The Nature of Fascism
Die Deutsche Diktatur Enstehung Struktur Folgen des Nationalsozialismus
The History of the Nazi Party 1919 to 1933
The Limits of Hitler's Power
“Let us not lose ourselves in the systems: let us listen to the voice of history.” De Maistre’s advice can still be heeded with profit, as a recently published symposium amply demonstrates. Its theme was “the nature of fascism”: more than two dozen scholars, mainly either historians or sociologists, assembled in Reading, England, in the spring of 1967 to discuss this “nature.” The difficulty about discussing any such vague generalization as “fascism” is that it is a term which has been abstracted from concrete, historical situations.
Certain regimes or movements, in imitation of Mussolini’s Italy where the term first became popular, have called themselves or have been called by others “fascist.” But this description can be used in many ways: as a term of mere abuse, or as an inaccuracy based on inadequate knowledge of the facts of the history of the country concerned, or as a political device used for propaganda purposes. Therefore if you set up a conference of this type the first essential would seem to be to specify the particular regimes and movements to which alone the term “fascist” is, by definition, to be applied. The alternative (the one apparently adopted at Reading) was to treat “fascism” as some kind of a vague abstraction to which everyone could give what meaning he chose, just occasionally glancing at Germany, or Italy, or Argentina, or Roumania: if the facts did not appear to fit the model, then other countries—Japan, Spain—could be brought in to rescue it. As Dr. Woolf, the promoter of the Reading exercise, points out in his Introduction, the “qualification of fascism expanded or contracted according to the conceptual approach adopted.” (Naturally, what did he expect?). The conference discussions showed that if rapid economic and social transformation is the real touchstone of fascism, then the countries of Central and Eastern Europe have to be excluded; analysis of “fascist economic systems” lets in Japan, but cuts out Argentina; but viewed as a “potentially revolutionary movement,” “fascism” applies to Roumania, but not to Japan. And so forth. The result in this volume is a series of vague generalizations by the sociologists—with the historians occasionally putting them right on the facts.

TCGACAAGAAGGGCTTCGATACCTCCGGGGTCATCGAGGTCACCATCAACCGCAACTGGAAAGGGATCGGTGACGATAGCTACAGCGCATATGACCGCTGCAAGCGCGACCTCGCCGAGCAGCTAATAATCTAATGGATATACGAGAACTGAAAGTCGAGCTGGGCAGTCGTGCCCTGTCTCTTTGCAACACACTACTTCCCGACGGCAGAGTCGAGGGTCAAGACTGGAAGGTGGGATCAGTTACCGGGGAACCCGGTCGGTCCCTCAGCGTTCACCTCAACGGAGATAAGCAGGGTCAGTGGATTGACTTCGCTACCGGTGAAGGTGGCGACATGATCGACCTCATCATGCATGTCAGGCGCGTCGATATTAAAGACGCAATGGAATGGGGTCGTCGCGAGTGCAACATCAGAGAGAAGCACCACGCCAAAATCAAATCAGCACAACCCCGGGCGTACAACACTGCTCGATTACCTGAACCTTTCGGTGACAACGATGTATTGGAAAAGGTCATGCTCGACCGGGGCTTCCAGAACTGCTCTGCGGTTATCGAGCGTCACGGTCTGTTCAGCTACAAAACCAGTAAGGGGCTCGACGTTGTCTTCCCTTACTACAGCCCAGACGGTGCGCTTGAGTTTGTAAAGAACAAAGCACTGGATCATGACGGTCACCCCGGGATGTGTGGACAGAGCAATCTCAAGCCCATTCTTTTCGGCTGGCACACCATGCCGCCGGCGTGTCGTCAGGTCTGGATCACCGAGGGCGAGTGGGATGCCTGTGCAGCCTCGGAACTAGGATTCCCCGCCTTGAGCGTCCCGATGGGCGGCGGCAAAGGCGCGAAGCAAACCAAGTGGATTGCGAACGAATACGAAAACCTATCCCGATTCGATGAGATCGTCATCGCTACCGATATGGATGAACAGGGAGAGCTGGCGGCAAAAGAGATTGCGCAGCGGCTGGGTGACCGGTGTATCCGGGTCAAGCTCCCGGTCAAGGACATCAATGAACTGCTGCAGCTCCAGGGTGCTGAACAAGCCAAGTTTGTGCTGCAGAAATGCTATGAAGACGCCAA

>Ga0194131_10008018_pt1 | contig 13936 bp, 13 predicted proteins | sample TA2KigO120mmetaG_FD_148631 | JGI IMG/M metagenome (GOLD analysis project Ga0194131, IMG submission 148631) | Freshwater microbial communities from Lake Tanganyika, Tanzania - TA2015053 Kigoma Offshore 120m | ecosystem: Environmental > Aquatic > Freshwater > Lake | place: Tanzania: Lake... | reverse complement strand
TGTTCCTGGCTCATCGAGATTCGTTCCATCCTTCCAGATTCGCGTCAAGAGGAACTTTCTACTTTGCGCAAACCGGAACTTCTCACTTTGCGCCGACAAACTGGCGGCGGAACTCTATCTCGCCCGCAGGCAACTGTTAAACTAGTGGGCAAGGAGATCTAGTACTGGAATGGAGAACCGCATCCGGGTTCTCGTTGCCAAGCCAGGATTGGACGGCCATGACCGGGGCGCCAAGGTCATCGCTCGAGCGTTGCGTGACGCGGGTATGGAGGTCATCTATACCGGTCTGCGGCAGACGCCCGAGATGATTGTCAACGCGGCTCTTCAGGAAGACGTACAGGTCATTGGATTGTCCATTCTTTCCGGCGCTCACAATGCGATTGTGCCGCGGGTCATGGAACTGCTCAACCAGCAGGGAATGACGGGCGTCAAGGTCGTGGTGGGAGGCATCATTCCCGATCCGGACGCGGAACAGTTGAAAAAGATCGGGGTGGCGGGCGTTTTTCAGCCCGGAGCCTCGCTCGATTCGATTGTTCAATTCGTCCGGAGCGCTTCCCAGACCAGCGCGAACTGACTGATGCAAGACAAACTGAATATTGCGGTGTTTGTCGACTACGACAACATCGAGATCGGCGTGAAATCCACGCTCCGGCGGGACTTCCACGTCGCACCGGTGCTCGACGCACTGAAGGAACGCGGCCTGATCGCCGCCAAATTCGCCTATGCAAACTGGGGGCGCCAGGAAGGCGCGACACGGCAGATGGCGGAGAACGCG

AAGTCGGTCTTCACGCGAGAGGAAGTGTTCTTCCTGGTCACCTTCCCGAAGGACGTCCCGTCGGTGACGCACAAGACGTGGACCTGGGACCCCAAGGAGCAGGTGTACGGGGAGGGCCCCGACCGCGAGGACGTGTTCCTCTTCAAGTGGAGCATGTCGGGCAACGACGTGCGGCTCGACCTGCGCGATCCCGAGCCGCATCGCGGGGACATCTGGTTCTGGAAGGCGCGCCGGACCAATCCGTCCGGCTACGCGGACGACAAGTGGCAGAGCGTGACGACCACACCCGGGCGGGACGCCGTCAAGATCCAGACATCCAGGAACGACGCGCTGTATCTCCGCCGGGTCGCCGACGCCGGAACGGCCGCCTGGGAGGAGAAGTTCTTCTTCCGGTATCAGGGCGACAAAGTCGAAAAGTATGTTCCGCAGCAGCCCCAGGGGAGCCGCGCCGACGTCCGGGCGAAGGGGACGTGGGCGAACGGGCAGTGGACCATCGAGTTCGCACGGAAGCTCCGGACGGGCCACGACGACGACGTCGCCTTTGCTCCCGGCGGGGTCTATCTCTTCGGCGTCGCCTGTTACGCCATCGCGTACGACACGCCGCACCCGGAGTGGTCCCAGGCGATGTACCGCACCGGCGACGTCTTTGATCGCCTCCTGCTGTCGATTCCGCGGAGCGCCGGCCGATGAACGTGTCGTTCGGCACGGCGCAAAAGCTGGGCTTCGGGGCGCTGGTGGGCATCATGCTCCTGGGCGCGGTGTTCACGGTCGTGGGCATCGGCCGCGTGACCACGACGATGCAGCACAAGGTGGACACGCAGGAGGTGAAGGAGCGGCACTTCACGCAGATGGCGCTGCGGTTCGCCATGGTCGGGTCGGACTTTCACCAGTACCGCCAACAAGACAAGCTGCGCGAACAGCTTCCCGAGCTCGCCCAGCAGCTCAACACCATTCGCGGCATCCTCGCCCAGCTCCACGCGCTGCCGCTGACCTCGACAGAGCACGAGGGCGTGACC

The argument in discussion tended to be circular. For example, one criterion offered in order to discover “fascism” was to see who benefited from it. But what do you do about Soviet Russia, says a critic, where the labor movement has been destroyed and both workers and peasants have been drained of their savings (as much as under “fascism”) to build up development? Oh, but “fascism” does not always destroy the labor movement, says another participant: Look at Argentina, where it in fact created such a movement. And so it goes on. Are we any wiser at the end?
The fault does not lie with the contributors, many of whom had perceptive things to say. The approach of studying an abstraction without first deciding what one is abstracting from is itself vitiated from the start. Nor is…
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